1 oz Gold Lunar Coins

years 1988 to 1999

Are you interested in the Chinese 1 oz gold lunar coins?

This fantastic series of coins has many famous works of art by renowned Chinese painters.

Whether you wish to buy or sell single coins or complete twelve coin sets from 1988 to 1999, contact Coinex today to see the difference in speaking with specialists in the field of Chinese numismatics and the Chinese lunar coin series.

Click any coin for more information

Click any coin for more information

As distributed by the China Mint

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1988 1 oz Gold Year of the Dragon in original box

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Order Ref: 88G100YDR

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1990 1 oz Gold Year of the Snake in original box with certificate

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Order Ref: 90G100YHO

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1989 1 oz Gold Year of the Snake in original box

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Order Ref: 89G100YSN

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1991 1 oz Gold Year of the Goat in original box

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Order Ref: 91G100YGO

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1993 1 oz Gold Year of the Rooster in original box with certificate

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Order Ref: 93G100YROO

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1992 1 oz Gold Year of the Monkey in original box with certificate

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Order Ref: 92G100YMO

1 oz Gold Lunar Coins


Between 1988 and 1999 a series of 100 yuan 1 oz gold lunar coins was issued, making a complete set comprising twelve lunar coins, one from each year, with those specifications. All coins in the series are proof coins with a purity of 99.9% and have a diameter of 32mm. Their mintages range from 1,600 to 10,000, the earlier coins tending to have higher mintages than the later ones.

The obverse of all coins in the series all bear the inscription “The People's Republic of China”. For eleven of the coins a rendering of the National Emblem of China is shown above this inscription. Below the inscription is the year of production. However, for the Year of the Dragon coin issued in 1988, an image of the Temple of Heaven is featured below the inscription, below which is the year of issue.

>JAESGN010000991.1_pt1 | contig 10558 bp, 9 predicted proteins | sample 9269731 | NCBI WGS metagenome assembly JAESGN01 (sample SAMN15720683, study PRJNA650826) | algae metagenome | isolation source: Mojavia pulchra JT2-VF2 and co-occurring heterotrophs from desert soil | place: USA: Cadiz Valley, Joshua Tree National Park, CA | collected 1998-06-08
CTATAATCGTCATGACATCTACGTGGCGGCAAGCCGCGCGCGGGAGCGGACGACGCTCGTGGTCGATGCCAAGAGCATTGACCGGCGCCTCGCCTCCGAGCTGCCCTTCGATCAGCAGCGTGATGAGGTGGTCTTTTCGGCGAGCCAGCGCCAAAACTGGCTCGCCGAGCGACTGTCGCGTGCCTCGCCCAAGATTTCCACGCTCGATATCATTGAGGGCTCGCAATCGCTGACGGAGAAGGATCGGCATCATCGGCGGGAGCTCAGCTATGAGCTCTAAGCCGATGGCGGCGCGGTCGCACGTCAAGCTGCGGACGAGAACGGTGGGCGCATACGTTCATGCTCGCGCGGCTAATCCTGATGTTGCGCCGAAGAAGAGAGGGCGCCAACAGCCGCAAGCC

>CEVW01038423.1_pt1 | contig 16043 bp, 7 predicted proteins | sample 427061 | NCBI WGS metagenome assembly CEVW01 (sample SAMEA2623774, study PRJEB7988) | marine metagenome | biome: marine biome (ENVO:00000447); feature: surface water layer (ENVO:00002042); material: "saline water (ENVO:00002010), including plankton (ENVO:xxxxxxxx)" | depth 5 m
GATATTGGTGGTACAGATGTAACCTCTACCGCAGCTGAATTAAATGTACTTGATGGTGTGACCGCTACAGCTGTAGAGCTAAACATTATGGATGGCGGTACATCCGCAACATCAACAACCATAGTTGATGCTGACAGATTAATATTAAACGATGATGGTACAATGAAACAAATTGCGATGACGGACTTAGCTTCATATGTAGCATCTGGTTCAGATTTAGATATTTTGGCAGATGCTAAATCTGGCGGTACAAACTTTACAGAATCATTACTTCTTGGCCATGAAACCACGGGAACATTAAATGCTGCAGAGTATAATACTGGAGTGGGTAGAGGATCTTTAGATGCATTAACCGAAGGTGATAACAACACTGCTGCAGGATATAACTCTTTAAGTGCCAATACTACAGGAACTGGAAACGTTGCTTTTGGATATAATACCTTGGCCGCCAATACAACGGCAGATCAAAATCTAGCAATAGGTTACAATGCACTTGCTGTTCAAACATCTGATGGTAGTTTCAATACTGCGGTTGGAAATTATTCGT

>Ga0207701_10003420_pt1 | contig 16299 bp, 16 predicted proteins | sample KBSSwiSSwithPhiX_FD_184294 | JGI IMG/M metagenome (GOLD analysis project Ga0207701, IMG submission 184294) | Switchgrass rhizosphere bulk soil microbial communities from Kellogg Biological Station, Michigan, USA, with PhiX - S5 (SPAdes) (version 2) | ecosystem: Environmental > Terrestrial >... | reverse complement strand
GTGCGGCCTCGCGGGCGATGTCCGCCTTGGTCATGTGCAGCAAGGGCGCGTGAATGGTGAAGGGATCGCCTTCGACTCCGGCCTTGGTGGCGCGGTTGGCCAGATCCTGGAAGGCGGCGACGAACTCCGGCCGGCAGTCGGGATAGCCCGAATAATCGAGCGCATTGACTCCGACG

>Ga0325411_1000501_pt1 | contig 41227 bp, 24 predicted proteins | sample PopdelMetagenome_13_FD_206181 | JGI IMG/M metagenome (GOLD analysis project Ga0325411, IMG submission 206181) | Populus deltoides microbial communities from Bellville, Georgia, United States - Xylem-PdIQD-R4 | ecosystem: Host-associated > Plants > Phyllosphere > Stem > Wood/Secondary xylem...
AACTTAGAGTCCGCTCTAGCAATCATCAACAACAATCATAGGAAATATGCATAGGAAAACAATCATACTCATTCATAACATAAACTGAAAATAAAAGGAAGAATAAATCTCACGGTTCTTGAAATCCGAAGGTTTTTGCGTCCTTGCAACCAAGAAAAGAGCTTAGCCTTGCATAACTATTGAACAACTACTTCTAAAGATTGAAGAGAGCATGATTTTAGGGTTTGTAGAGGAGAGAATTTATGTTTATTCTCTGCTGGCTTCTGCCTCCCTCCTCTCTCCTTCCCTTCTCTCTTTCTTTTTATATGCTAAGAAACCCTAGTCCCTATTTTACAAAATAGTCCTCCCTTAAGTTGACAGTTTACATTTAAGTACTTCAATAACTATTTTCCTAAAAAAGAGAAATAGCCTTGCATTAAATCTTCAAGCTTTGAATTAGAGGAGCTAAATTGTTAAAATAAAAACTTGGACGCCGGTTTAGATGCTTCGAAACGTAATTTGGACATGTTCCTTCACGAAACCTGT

The Temple of Heaven was the site of offerings and sacrifices made by the emperors of the Ming (1368-1644) and Qing (1644-1912) dynasties, praying to Heaven for good harvests, until sacrifices were banned by the government of the Republic of China in 1911.

The National Emblem of China was adopted on 20th September 1950, shortly after the establishment of the government of the People's Republic of China, following the Communist victory in the Chinese Civil War (1927-1950). The emblem features one large star (standing for the Communist Party of China) surrounded by four small stars (representing the four social classes as described by Maoist philosophy), below which is an image of Tiananmen Gate, the entrance to the Forbidden City of Beijing. All this is surrounded by an outer ring of sheaves of wheat and an inner ring of sheaves of rice. These crops symbolise the rural and agricultural roots of Mao's Communist revolution.

The reverse face of the coins features paintings of the twelve animals of the Chinese zodiac. The coins feature an image of the zodiac animal corresponding to that coin's year of production, starting with the 1988 Year of the Dragon coin and ending with the 1999 Year of the Rabbit coin. The reverse faces of all the coins bears an inscription pertaining to the properties of the coin. It reads “Contains 1 oz pure gold purity .999 1 oz Au”. The denomination, 100 yuan, is also inscribed on the reverse face.

The Chinese zodiac is made up of twelve animals: the dragon, snake, horse, goat, monkey, rooster, dog, pig, rat, ox, tiger, and the rabbit. In Chinese astrology each creature symbolises and embodies certain values and traits. The animals all correspond to certain years, one animal per year based on the lunar calendar on a twelve year cycle. People born in a particular year are said to possess the traits and personalities of the zodiac animal associated with that year. These beliefs and superstitions still hold a significant place in contemporary Chinese culture.

The paintings featured are by famous and influential Chinese artists, many of them dating from the 20th Century (although one or two date from earlier), showcasing the skill and ability of several of them, such as Xu Beihong (1895-1953), who have developed styles combining traditional Chinese methods with western techniques, such as perspective and form. Qi Baishi (1864-1957) perhaps stands out from this group of 20th Century artists in that his work is free from western influences.